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Drugs case: Punjab IPS officer faces HC wrath for failing to answer key questions

Accused acquitted due to ‘sloppy’ probe

Chandigarh, November 23

In a major embarrassment for the Punjab Police, the Punjab and Haryana High Court has ruled that an IPS officer, called as a “witness to the recovery of a contraband”, completely faltered in her cross-examination.

Despite being a senior officer of the state, she could not remember or come out with the details in a case where the accused were ultimately acquitted. The investigation, too, was carried out in a slapdash manner.

The High Court also made it clear that the drug menace was undoubtedly increasing at a “very fast pace”. However, that alone was not sufficient to fasten criminal liability on the accused and the prosecution was required to prove its case by leading cogent evidence.

The assertions by the Bench of Justice Augustine George Masih and Justice Vikram Aggarwal came on an application by the state for “leave to appeal” against the judgment dated October 9, 2019, passed by a Fatehgarh Sahib Special Court acquitting two persons accused of carrying injections. It was contended on behalf of the state that the trial court gave undue weightage to minor contradictions in the statements of witnesses and the evidence produced by the prosecution.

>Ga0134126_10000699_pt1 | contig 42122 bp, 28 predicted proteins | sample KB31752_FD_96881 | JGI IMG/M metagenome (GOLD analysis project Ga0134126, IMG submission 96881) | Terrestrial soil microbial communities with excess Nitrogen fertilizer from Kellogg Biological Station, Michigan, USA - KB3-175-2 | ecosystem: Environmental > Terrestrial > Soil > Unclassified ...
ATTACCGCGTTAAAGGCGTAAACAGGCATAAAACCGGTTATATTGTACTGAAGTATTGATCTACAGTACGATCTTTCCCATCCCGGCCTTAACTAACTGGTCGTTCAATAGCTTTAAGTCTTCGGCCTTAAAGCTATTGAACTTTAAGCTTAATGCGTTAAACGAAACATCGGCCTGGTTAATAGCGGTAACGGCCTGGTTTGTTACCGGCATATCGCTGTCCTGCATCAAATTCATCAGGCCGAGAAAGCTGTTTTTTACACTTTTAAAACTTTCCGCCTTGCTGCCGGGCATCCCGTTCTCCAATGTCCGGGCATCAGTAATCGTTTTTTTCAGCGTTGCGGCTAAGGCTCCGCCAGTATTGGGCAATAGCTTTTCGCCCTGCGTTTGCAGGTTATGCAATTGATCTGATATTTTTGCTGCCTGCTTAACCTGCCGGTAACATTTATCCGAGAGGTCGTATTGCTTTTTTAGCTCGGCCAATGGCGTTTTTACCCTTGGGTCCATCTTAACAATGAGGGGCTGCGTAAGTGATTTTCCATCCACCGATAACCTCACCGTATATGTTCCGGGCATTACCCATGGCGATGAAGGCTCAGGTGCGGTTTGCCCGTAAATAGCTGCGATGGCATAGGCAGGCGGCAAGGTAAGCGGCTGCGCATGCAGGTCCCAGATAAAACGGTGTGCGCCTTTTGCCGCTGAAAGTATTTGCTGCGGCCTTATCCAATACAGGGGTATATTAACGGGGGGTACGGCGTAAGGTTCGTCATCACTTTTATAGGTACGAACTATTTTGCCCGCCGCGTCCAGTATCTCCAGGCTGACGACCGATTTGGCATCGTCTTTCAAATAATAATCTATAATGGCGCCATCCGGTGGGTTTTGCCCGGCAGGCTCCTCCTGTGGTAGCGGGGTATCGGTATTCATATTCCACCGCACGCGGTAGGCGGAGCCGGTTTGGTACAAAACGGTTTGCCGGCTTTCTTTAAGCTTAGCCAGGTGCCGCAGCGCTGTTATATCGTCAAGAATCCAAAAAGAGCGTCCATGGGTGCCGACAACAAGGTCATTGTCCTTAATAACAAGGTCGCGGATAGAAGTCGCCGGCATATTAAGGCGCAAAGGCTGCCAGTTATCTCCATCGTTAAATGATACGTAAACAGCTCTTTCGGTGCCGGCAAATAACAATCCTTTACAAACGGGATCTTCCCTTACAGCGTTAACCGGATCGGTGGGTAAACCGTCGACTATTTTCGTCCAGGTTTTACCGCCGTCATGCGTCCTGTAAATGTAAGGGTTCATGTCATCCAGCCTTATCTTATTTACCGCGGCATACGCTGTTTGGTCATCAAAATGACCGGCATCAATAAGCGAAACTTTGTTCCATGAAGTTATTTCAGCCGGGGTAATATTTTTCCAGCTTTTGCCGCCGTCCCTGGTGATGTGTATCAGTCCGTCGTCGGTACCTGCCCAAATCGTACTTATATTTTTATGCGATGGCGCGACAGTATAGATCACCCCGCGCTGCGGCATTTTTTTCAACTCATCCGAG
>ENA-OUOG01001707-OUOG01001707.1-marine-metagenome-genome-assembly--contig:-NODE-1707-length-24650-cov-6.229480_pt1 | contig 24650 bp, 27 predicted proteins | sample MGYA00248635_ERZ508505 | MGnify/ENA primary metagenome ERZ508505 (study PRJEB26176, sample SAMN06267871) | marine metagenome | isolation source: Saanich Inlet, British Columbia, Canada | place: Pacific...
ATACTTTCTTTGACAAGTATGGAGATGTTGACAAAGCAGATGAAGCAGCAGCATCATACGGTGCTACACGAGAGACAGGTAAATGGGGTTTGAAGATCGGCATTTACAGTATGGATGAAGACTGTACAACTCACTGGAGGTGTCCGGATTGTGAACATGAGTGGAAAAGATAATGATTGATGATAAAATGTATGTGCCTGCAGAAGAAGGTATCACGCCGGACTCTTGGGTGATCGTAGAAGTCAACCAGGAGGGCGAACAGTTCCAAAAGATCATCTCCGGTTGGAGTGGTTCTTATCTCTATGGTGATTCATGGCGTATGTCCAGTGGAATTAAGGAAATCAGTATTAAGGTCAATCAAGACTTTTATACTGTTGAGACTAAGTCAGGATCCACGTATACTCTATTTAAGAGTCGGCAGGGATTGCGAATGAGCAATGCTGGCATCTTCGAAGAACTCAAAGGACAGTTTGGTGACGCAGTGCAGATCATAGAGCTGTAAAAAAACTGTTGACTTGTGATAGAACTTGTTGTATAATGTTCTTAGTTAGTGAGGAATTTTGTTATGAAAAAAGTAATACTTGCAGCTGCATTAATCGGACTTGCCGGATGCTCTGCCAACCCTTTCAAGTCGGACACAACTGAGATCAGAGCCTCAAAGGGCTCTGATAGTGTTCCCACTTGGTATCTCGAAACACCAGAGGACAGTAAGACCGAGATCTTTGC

The Bench, among other things, asserted that the prosecution’s star witness, IPS officer Dr Ravjot Grewal, was called to the spot when the accused were suspected to be carrying narcotics. The officer stated in her cross-examination that she did not remember whether the investigating officer had asked anyone to join as independent witnesses or whether any document was prepared.

She could not tell whether any guard or official worker was present and did not know whether CCTV cameras were installed. She also could not tell whether the investigating officer had recorded the statement of any witness or any site plan was prepared in her presence.

Speaking for the Bench, Justice Aggarwal asserted that the probe by the investigating officer was “very shoddy”. He did not verify from the manufacturing company the genuineness of the alleged contraband. He also did not verify from the company about the wholesaler or retailer who had purchased the contraband. The source of contraband purchased by the accused was also not verified.

Dismissing the plea, the Bench added that “very stringent punishment” was provided for in the NDPS Act if the accused was found to have committed an offence. As such, it was all the more important for the prosecution to prove its case beyond reasonable doubt. It was for this reason that several safeguards had been provided and it was obligatory on the part of the investigating agency and the prosecution to comply with the provisions. “The trial court has passed a very well-reasoned judgment discussing each aspect. We find no reason to differ,” the Bench concluded.

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